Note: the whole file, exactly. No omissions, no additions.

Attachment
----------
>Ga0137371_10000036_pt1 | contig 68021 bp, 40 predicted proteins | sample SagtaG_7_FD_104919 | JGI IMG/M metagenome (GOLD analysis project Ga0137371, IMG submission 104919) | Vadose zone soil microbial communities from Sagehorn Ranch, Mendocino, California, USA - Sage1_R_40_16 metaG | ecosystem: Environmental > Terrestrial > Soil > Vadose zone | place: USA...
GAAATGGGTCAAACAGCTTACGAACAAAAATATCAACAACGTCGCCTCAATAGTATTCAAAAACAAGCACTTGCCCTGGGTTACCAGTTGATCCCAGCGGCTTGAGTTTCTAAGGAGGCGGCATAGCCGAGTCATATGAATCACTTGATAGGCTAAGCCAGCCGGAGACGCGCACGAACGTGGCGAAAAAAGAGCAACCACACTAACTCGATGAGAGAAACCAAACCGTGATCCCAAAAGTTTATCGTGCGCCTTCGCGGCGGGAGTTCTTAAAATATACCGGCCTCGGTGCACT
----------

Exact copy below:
>Ga0137371_10000036_pt1 | contig 68021 bp, 40 predicted proteins | sample SagtaG_7_FD_104919 | JGI IMG/M metagenome (GOLD analysis project Ga0137371, IMG submission 104919) | Vadose zone soil microbial communities from Sagehorn Ranch, Mendocino, California, USA - Sage1_R_40_16 metaG | ecosystem: Environmental > Terrestrial > Soil > Vadose zone | place: USA...
GAAATGGGTCAAACAGCTTACGAACAAAAATATCAACAACGTCGCCTCAATAGTATTCAAAAACAAGCACTTGCCCTGGGTTACCAGTTGATCCCAGCGGCTTGAGTTTCTAAGGAGGCGGCATAGCCGAGTCATATGAATCACTTGATAGGCTAAGCCAGCCGGAGACGCGCACGAACGTGGCGAAAAAAGAGCAACCACACTAACTCGATGAGAGAAACCAAACCGTGATCCCAAAAGTTTATCGTGCGCCTTCGCGGCGGGAGTTCTTAAAATATACCGGCCTCGGTGCACT